At Taekwondo class today, I was instructing my student to perform an upper 'age uke' or 'chukyo marki' block followed immediately by a down block with the same hand. What I saw was two powerful blocks done technically well and with good deliberation for his belt rank.

I stopped him to explain what I really wanted.

The first up block is to be done with lots of good commitment - it is preemptive, aggressive, and is as much a strike as it is a defence against an attack from the opponent. This is the type of block that needs to be done before you see the technique coming at you! The second however is done because you've recognised that you've just 'missed' the oncoming strike. Probably your opponent changed striking angles or has just pulled a knife or weapon out. There is little time to wind up and power through the arm - you need to retract slightly, pull the arm down and very quickly deflect the oncoming strike. There is no need to destroy the arm - so long as you don't get poked in the ribs with some pen or knife. The second move is done quickly and requires your arm to be flexible - the fulcrum is no longer the shoulder (as you generate power from the body), but is closer to the elbow or forearm. This allows the move to retract quicker from full extension and still be deployed with good effect.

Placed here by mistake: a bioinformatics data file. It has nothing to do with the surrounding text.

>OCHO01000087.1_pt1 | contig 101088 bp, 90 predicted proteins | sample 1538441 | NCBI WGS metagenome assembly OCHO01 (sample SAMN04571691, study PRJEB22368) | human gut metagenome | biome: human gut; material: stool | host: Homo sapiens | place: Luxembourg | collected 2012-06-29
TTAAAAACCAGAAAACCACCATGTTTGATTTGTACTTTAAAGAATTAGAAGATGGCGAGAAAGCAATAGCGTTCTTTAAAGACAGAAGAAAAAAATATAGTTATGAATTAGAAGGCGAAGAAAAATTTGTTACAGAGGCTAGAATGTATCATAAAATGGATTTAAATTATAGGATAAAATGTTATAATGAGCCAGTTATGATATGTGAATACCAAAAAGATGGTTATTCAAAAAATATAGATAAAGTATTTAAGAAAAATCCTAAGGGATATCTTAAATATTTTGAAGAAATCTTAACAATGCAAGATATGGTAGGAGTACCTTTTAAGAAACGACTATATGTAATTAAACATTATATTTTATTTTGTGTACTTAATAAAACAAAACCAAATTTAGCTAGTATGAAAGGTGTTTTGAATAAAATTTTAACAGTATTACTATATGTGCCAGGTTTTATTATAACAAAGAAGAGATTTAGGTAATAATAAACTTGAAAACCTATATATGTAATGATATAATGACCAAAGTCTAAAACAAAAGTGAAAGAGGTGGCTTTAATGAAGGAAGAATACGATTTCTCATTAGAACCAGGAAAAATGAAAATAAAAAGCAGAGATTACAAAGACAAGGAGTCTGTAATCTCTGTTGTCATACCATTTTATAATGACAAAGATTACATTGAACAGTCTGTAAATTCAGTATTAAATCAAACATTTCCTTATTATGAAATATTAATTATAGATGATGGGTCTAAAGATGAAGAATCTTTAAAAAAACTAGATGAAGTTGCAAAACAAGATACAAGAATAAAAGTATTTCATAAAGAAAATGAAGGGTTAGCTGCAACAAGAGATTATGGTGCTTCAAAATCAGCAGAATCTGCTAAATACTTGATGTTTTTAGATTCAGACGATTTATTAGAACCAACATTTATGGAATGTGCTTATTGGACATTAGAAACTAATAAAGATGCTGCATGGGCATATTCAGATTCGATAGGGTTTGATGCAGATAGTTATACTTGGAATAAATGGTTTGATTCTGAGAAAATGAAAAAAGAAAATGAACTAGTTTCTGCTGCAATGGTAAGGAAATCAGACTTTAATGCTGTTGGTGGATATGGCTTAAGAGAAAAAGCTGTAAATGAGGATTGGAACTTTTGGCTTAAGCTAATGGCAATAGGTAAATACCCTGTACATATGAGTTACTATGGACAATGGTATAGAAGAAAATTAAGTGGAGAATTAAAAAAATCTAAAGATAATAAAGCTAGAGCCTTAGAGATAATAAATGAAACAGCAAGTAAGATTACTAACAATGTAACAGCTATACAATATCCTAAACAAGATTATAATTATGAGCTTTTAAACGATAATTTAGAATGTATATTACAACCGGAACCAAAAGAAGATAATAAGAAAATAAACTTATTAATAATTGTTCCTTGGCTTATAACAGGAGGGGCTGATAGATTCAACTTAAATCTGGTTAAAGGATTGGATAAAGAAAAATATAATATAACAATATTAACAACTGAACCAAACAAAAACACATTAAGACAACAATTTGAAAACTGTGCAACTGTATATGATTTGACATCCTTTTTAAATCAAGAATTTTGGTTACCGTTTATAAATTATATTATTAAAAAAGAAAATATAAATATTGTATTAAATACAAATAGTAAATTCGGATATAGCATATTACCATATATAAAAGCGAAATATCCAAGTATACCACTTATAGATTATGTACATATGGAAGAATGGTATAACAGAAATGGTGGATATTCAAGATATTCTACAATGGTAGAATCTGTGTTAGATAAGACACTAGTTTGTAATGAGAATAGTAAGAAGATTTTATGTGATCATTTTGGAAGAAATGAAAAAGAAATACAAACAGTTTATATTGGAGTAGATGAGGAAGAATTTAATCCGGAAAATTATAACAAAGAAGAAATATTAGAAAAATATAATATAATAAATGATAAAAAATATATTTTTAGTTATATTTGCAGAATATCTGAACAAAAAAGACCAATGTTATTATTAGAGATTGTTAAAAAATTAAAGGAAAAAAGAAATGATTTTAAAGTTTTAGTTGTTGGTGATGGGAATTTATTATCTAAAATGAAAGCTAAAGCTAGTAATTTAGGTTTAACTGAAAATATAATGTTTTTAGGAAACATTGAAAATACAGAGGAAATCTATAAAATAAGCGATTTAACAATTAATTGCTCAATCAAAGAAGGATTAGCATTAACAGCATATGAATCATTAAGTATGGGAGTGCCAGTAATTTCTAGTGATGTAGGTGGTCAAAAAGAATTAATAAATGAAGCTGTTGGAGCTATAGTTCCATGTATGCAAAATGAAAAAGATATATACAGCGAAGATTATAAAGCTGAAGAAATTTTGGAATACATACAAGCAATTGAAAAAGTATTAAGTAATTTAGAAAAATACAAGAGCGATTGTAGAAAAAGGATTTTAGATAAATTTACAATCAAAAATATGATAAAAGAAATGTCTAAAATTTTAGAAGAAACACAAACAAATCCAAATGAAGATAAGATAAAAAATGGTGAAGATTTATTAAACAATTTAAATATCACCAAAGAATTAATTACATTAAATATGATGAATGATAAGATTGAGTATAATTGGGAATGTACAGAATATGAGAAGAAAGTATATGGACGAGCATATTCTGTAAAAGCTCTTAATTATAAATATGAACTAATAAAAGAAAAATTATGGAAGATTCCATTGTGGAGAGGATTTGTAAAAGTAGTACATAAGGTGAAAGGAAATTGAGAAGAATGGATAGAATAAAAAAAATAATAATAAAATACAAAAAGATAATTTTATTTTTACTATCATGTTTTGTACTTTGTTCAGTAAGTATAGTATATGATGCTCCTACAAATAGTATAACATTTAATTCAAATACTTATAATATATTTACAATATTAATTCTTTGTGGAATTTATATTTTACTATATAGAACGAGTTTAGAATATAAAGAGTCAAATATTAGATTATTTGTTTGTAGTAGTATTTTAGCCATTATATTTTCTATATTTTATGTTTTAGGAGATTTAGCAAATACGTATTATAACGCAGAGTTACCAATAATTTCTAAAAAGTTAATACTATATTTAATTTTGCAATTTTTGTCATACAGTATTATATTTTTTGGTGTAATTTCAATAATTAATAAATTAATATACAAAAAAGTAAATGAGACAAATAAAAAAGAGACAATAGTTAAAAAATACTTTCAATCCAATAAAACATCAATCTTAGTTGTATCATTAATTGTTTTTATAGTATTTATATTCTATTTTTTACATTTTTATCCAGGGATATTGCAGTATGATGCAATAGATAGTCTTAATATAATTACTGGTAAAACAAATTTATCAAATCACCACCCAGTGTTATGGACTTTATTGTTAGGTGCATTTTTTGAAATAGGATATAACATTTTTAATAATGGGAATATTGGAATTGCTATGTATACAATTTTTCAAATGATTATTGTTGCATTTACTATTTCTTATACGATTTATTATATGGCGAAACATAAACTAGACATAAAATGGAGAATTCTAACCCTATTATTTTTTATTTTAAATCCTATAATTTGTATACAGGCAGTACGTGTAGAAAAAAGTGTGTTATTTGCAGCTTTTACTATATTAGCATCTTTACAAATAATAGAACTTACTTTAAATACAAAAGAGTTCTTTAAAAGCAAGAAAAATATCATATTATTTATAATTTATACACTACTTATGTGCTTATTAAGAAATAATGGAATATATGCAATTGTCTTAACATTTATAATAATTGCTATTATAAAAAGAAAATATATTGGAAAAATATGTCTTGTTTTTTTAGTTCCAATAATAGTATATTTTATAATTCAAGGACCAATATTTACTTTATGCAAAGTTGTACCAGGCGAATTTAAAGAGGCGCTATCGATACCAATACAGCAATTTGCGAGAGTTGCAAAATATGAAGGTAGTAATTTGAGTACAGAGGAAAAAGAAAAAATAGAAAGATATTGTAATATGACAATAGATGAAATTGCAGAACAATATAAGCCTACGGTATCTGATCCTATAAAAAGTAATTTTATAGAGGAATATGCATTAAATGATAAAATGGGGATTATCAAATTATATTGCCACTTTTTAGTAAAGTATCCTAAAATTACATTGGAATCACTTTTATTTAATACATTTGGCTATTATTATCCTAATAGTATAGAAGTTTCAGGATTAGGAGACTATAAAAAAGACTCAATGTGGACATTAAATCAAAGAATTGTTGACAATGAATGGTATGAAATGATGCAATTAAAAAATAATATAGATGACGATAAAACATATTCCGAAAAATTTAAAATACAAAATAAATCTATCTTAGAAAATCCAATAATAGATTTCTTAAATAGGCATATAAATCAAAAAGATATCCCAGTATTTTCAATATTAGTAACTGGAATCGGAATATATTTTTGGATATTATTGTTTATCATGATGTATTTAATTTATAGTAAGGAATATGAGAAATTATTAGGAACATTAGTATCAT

Try this at home - perform one block, hold it there and swing it into another block with the same hand. Put lots of power into the second technique and you'll never get enough speed to match a dedicated strike.

Regards, Colin

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Colin Wee
Taekwondo Techniques, Patterns, and Applications at the Traditional Taekwondo Blog. [Subscribe using email or RSS feeds] [Tkd Sitemap]